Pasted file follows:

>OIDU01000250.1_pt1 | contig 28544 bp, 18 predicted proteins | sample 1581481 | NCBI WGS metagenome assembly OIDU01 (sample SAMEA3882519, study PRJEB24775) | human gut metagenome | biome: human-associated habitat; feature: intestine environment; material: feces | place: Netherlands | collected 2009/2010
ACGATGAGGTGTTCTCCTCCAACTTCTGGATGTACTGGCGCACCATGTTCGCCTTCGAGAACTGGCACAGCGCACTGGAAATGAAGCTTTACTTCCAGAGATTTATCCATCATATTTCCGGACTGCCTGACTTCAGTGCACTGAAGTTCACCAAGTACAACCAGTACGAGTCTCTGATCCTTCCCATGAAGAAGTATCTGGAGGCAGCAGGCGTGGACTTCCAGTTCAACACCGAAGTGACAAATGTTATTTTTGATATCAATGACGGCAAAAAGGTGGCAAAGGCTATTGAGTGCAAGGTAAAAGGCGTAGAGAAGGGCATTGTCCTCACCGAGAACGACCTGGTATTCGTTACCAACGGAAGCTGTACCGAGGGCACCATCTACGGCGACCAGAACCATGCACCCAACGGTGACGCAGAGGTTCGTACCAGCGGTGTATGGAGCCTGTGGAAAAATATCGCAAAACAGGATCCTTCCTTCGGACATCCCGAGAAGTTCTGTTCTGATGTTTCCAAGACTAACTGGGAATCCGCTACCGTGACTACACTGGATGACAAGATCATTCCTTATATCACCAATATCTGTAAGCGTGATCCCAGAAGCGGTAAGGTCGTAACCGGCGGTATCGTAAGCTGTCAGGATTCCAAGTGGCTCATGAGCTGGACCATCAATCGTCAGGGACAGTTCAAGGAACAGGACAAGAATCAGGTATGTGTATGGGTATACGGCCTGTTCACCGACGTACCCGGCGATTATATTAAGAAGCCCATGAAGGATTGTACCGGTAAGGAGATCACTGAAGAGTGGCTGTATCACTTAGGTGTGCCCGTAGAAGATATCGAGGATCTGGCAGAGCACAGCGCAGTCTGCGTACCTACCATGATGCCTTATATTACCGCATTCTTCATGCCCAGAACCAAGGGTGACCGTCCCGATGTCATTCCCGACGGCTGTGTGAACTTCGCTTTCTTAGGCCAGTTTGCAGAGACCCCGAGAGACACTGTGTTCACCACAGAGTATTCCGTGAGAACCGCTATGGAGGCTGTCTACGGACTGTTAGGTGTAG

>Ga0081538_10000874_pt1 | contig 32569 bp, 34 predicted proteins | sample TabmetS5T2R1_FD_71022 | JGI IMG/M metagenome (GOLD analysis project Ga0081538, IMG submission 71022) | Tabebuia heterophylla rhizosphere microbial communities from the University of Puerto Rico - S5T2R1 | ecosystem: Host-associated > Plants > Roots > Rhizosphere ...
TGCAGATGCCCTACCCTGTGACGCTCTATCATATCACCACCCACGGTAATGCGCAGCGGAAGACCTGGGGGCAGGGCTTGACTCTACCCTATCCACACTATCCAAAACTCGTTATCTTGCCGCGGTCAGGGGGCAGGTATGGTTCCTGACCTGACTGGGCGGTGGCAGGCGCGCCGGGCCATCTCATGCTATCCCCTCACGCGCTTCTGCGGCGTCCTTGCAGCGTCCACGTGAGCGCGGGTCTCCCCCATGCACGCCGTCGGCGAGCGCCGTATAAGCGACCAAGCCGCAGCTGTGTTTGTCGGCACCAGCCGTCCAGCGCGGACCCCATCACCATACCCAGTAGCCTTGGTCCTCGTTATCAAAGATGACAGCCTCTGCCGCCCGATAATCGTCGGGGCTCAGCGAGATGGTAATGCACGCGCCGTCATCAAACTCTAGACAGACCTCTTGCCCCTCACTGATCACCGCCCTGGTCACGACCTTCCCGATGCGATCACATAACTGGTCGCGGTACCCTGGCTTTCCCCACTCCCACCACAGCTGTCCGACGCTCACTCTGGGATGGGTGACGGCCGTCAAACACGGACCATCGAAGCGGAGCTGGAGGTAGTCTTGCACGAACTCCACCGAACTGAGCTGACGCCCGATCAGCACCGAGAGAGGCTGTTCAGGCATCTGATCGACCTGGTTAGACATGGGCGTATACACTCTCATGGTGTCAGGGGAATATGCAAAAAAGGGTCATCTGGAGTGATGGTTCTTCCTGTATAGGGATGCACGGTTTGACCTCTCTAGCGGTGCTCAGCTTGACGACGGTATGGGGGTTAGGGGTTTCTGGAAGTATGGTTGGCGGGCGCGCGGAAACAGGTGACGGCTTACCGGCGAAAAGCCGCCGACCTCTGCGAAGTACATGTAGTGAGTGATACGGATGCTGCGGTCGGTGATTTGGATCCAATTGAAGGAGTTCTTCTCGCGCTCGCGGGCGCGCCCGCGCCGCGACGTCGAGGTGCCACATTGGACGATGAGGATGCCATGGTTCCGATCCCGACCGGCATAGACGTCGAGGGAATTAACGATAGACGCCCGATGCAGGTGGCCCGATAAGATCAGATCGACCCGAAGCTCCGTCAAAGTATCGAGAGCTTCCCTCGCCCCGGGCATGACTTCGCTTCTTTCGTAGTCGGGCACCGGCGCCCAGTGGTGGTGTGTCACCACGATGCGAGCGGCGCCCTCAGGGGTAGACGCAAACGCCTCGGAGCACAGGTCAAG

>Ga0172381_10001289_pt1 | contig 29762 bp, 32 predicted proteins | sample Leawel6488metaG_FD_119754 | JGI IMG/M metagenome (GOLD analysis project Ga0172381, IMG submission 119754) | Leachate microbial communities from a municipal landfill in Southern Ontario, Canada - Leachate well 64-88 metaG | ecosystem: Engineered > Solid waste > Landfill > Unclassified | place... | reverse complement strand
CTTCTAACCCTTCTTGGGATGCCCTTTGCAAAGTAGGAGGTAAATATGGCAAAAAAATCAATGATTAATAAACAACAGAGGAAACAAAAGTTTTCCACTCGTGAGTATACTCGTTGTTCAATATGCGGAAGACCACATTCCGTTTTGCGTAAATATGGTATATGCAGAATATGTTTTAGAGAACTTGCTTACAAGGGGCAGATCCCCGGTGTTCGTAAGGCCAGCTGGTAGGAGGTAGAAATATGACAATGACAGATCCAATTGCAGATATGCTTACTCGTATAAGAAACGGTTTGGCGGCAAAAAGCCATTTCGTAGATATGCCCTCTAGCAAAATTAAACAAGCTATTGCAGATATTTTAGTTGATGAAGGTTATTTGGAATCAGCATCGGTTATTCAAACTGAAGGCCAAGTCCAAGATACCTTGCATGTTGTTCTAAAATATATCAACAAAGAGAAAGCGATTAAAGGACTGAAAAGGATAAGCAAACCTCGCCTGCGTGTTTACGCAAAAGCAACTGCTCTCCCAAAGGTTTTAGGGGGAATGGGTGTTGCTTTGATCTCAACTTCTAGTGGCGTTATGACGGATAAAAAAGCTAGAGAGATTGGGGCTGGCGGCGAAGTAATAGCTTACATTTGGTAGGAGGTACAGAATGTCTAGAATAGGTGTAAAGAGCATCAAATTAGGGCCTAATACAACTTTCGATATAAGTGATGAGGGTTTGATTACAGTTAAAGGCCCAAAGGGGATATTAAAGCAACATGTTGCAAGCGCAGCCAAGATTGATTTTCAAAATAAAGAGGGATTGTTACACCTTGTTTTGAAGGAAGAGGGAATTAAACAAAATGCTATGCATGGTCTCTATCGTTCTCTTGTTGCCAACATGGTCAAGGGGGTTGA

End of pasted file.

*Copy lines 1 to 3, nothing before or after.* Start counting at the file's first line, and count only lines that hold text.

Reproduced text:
>OIDU01000250.1_pt1 | contig 28544 bp, 18 predicted proteins | sample 1581481 | NCBI WGS metagenome assembly OIDU01 (sample SAMEA3882519, study PRJEB24775) | human gut metagenome | biome: human-associated habitat; feature: intestine environment; material: feces | place: Netherlands | collected 2009/2010
ACGATGAGGTGTTCTCCTCCAACTTCTGGATGTACTGGCGCACCATGTTCGCCTTCGAGAACTGGCACAGCGCACTGGAAATGAAGCTTTACTTCCAGAGATTTATCCATCATATTTCCGGACTGCCTGACTTCAGTGCACTGAAGTTCACCAAGTACAACCAGTACGAGTCTCTGATCCTTCCCATGAAGAAGTATCTGGAGGCAGCAGGCGTGGACTTCCAGTTCAACACCGAAGTGACAAATGTTATTTTTGATATCAATGACGGCAAAAAGGTGGCAAAGGCTATTGAGTGCAAGGTAAAAGGCGTAGAGAAGGGCATTGTCCTCACCGAGAACGACCTGGTATTCGTTACCAACGGAAGCTGTACCGAGGGCACCATCTACGGCGACCAGAACCATGCACCCAACGGTGACGCAGAGGTTCGTACCAGCGGTGTATGGAGCCTGTGGAAAAATATCGCAAAACAGGATCCTTCCTTCGGACATCCCGAGAAGTTCTGTTCTGATGTTTCCAAGACTAACTGGGAATCCGCTACCGTGACTACACTGGATGACAAGATCATTCCTTATATCACCAATATCTGTAAGCGTGATCCCAGAAGCGGTAAGGTCGTAACCGGCGGTATCGTAAGCTGTCAGGATTCCAAGTGGCTCATGAGCTGGACCATCAATCGTCAGGGACAGTTCAAGGAACAGGACAAGAATCAGGTATGTGTATGGGTATACGGCCTGTTCACCGACGTACCCGGCGATTATATTAAGAAGCCCATGAAGGATTGTACCGGTAAGGAGATCACTGAAGAGTGGCTGTATCACTTAGGTGTGCCCGTAGAAGATATCGAGGATCTGGCAGAGCACAGCGCAGTCTGCGTACCTACCATGATGCCTTATATTACCGCATTCTTCATGCCCAGAACCAAGGGTGACCGTCCCGATGTCATTCCCGACGGCTGTGTGAACTTCGCTTTCTTAGGCCAGTTTGCAGAGACCCCGAGAGACACTGTGTTCACCACAGAGTATTCCGTGAGAACCGCTATGGAGGCTGTCTACGGACTGTTAGGTGTAG

>Ga0081538_10000874_pt1 | contig 32569 bp, 34 predicted proteins | sample TabmetS5T2R1_FD_71022 | JGI IMG/M metagenome (GOLD analysis project Ga0081538, IMG submission 71022) | Tabebuia heterophylla rhizosphere microbial communities from the University of Puerto Rico - S5T2R1 | ecosystem: Host-associated > Plants > Roots > Rhizosphere ...